This congressional session is historic: It’s the least productive, most unpopular in memory, and makes the 80th Congress, famously labeled “do nothing” by President Harry Truman, appear prolific.
For the first time, public approval of Congress is below 10 percent. This session, which adjourns at the end of the week, has passed fewer bills than any session since World War II -- the recent deeply diluted budget measure a rare semi-significant exception -- and cheap political games have dominated.
The blame is bipartisan, and the White House made some egregious errors. Still, this Congress bears a Republican stamp, with the tone and agenda often set by the right wing of the party.
The Senate-passed immigration bill languishes in the House, even though it commands support from a majority of the members. Republican leaders won’t bring it up lest they face a revolt from the party rank and file.
The farm bill is stalled. It has many flaws, but a major impediment is right-wing Republicans who insist that food stamps for the neediest must be slashed.
The recently completed budget agreement could have been a big deal, with more than $1 trillion in long-term deficit reduction through major entitlement changes and closing tax loopholes or preferences. That could have won White House support and, with pressure, a majority of reluctant congressional Democrats. It would have been a shot in the arm to business confidence and markets.
The Republican right would have gone ballistic; that deal never got on the table.
The Senate, with a few exceptions, was almost as dysfunctional as the House. Majority Leader Harry Reid’s decision to change the rules to make it easier to confirm presidential nominations is a dangerous precedent. More dangerous was the Republican minority’s willingness to abuse the rules by waging scores of filibusters against President Barack Obama’s nominations, more than all other presidents combined. Using the filibuster routinely, thus requiring a 60-vote supermajority to get anything done, is unsustainable.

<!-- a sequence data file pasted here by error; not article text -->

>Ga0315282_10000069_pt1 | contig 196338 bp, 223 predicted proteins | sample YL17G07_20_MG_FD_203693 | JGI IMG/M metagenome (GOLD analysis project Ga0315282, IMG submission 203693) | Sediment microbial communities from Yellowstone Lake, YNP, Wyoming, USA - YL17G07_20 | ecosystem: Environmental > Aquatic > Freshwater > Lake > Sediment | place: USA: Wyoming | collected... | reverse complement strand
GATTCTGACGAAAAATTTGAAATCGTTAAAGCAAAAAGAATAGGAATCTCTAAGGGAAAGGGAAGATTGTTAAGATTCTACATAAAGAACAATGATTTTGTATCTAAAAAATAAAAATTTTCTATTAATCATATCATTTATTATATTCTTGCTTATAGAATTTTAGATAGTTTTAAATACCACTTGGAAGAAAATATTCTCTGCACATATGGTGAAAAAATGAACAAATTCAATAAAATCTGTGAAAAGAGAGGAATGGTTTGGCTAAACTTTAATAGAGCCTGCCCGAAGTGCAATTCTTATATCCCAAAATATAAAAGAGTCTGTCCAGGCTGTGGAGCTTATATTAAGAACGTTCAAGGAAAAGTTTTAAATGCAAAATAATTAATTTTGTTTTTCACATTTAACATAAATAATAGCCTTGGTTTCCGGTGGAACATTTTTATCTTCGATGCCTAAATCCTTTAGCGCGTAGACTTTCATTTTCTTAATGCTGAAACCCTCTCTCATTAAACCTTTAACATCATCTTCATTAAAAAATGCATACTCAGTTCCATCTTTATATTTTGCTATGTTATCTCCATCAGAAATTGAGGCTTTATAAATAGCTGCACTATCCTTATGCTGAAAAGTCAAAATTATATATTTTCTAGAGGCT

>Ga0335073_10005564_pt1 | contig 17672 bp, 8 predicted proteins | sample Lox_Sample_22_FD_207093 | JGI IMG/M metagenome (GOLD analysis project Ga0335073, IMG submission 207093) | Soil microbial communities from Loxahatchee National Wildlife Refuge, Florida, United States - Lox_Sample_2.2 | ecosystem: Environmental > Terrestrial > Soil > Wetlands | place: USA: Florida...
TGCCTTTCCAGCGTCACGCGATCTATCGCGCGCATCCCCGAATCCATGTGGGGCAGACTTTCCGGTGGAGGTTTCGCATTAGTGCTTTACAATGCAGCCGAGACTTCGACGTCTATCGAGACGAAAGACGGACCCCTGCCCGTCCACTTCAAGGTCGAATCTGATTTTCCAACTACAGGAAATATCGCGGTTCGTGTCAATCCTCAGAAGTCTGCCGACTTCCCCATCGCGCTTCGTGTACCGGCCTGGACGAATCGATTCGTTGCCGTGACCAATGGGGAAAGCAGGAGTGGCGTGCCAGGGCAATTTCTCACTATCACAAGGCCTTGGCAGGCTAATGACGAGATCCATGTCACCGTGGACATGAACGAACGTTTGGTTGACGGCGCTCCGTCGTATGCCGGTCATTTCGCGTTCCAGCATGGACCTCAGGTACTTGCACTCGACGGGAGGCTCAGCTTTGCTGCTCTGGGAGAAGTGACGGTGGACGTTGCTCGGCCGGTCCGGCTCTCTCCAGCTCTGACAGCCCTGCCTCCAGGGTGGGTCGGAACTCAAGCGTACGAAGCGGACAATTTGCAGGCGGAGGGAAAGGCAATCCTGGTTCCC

Then there is serious oversight, which should be possible even in a partisan environment. Democratic Senator Carl Levin of Michigan proved that with the Wall Street investigations he led with Republican colleagues such as Tom Coburn and John McCain. A decade ago, in the House, Democrat Henry Waxman and Republican Tom Davis teamed up to investigate -- and reform -- postal and procurement practices and whistle-blower protections. Together, they investigated steroid use in baseball and the scandal involving the friendly fire death in Afghanistan of former National Football League star Pat Tillman.
This session, Darrell Issa, the California Republican and chairman of the House Oversight Committee, has held hearings on the Internal Revenue Service, the deaths of Americans in Libya, the Affordable Care Act and Attorney General Eric Holder. These proceedings have been characterized by unsubstantiated charges, rogue staff behavior, misleading leaks of selective information and a refusal to consider anything that might prove contrary to the chairman’s objectives.
With a reckless disregard for facts, Issa calls his targets liars. He has been an embarrassment to more than a few fellow Republicans.
Correctives aren’t easy. Some advocates see reforming the partisan way House districts are drawn as the solution and are encouraged that mainstream conservative powerhouses such as Karl Rove’s money machine and the Chamber of Commerce are threatening to take on the party’s right. The former is unlikely and wouldn’t affect the Senate, the latter a paper tiger. The only right-wing incumbent targeted so far is a U.S. representative from Grand Rapids, Michigan.
Ironically, said political scientist Charles O. Jones, academics used to see more disciplined political parties as the way to encourage responsible governing. “Now, we see narrow margins encouraging tight discipline and leaving little space for cross-party negotiation,” he said, with “remarkable insensitivity to the political costs of unwavering party unity.”
The only way this spiral ends is an election that either ratifies or repudiates the Republican right.
(Albert R. Hunt is a Bloomberg View columnist.)
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